PODCAST

The Pollcast: What to watch for in Monday's byelections

To break down Monday's five federal byelections, host Éric Grenier is joined by the National Post's David Akin.

Host Éric Grenier is joined by the National Post's David Akin

Prime Minister Justin Trudeau poses for photos as he campaigns with Liberal candidate Emmanuella Lambropoulos, left, for the Apr. 3 byelection in the Saint-Laurent riding, in Montreal. (Ryan Remiorz/Canadian Press)

The CBC Pollcast, hosted by CBC poll analyst Éric Grenier, explores the world of electoral politics, political polls and the trends they reveal.


The five federal byelections being held on Monday are not expected to be nail-biters. They are taking place in traditionally safe seats for the incumbent Conservatives and Liberals.

But there are still some things to watch for when the votes are counted.

The byelections are being held to fill the seats vacated by Stéphane Dion (Saint-Laurent), Mauril Bélanger (Ottawa–Vanier), John McCallum (Markham–Thornhill), Jason Kenney (Calgary Midnapore) and Stephen Harper (Calgary Heritage).

In the 2015 election, the closest contest of these (Markham–Thornhill) was still decided by a margin of 23 points — so a change in the seat count is not expected.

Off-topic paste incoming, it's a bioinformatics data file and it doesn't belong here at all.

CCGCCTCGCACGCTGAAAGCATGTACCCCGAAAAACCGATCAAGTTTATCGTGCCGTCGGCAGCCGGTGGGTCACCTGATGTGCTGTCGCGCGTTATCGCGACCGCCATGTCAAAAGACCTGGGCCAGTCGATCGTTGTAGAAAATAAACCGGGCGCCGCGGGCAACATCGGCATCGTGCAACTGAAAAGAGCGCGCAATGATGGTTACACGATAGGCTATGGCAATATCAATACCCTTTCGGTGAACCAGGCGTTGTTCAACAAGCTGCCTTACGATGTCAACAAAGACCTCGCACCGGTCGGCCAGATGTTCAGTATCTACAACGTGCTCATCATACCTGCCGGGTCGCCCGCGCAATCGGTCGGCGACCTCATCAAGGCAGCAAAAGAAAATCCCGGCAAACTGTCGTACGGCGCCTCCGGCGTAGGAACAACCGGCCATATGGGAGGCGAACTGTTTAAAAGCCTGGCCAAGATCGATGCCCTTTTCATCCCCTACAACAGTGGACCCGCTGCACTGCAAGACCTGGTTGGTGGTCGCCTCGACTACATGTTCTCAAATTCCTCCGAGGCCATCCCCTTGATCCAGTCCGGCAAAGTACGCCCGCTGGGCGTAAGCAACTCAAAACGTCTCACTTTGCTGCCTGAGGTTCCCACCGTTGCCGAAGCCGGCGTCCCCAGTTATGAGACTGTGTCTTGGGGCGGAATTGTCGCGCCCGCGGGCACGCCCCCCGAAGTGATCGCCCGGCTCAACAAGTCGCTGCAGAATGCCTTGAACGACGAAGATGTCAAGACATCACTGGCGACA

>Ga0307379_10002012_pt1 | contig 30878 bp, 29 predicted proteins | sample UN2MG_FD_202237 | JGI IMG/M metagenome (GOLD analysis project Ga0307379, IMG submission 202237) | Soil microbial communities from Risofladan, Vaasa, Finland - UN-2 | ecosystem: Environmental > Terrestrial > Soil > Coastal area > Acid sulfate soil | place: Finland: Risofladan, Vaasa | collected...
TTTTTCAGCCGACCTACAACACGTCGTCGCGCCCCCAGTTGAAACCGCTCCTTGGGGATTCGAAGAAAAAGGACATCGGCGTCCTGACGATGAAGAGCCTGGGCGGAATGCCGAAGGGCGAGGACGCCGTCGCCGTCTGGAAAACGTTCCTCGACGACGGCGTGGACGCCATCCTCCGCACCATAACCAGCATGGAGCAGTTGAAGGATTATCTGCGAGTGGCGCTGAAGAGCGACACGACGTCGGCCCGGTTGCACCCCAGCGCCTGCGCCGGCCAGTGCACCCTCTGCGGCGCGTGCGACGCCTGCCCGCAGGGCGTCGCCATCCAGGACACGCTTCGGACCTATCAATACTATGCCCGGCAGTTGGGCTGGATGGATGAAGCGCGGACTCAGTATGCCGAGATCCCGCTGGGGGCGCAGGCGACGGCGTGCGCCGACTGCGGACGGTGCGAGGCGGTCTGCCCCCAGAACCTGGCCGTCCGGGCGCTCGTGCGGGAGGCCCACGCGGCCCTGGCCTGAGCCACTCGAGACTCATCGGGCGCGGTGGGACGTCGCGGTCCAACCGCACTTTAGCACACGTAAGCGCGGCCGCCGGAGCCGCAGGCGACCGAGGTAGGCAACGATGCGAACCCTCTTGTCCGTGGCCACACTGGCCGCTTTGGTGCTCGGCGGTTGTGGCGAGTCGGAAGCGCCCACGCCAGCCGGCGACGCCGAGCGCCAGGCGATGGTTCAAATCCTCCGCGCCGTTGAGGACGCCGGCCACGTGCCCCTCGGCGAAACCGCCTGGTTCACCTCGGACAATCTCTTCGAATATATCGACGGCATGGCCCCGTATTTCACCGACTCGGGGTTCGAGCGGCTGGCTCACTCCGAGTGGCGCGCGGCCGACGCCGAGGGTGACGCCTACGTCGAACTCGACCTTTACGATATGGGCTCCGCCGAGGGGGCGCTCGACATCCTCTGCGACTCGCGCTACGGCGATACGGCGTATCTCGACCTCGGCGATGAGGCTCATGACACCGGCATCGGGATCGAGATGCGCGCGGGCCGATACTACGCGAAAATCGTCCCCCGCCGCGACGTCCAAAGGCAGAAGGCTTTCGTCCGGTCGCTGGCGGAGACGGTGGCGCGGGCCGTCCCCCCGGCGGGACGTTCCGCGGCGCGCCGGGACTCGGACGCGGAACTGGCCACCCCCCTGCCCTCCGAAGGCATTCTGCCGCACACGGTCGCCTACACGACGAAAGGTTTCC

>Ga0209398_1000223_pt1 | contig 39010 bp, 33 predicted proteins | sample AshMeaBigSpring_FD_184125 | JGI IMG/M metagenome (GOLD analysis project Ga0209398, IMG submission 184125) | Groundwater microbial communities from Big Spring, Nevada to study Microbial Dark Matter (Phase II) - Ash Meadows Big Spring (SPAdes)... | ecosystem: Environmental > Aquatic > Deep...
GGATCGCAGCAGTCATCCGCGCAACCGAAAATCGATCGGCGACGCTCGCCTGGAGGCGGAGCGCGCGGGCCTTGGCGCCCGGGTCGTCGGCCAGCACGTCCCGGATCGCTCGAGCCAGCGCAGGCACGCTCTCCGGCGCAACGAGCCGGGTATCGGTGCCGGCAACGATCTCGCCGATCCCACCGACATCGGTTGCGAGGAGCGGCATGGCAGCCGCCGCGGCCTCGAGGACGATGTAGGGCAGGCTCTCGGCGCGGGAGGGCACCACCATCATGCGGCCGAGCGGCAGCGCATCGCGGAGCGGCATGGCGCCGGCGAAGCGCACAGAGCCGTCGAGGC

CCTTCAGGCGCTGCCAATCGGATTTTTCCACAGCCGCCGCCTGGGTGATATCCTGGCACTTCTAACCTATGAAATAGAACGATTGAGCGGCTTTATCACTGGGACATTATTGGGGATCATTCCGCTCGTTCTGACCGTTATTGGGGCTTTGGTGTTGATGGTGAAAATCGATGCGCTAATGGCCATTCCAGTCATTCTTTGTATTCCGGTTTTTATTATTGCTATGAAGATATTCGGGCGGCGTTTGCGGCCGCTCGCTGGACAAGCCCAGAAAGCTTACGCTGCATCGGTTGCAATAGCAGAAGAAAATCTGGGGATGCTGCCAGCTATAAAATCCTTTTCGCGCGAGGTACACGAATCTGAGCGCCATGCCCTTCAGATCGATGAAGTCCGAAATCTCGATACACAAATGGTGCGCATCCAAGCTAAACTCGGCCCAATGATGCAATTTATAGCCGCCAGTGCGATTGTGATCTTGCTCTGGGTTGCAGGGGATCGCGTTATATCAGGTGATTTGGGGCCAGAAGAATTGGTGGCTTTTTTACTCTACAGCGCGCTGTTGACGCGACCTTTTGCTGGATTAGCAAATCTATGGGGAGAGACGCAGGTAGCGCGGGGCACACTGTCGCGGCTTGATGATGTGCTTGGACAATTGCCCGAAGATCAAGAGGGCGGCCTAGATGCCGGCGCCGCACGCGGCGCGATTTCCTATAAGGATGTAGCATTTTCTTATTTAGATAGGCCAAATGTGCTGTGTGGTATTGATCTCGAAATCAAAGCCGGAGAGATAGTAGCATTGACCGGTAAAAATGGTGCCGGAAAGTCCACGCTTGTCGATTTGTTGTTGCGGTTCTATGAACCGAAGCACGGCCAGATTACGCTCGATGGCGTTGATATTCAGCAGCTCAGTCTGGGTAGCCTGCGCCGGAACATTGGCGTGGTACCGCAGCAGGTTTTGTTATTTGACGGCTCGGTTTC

But there are a few questions that the byelections can help answer. Will the Liberals be hurt by the controversies surrounding the nomination processes in Markham–Thornhill and Saint-Laurent? Has the Conservative leadership race helped attract new support to the party, or has it put voters off? And will the NDP do better than the last byelection that was held, when the party finished with just one per cent of the vote?

Listen to the full discussion above — or subscribe to the CBC Pollcast and listen to past episodes.

Follow Éric Grenier and David Akin on Twitter.

Comments

To encourage thoughtful and respectful conversations, first and last names will appear with each submission to CBC/Radio-Canada's online communities (except in children and youth-oriented communities). Pseudonyms will no longer be permitted.

By submitting a comment, you accept that CBC has the right to reproduce and publish that comment in whole or in part, in any manner CBC chooses. Please note that CBC does not endorse the opinions expressed in comments. Comments on this story are moderated according to our Submission Guidelines. Comments are welcome while open. We reserve the right to close comments at any time.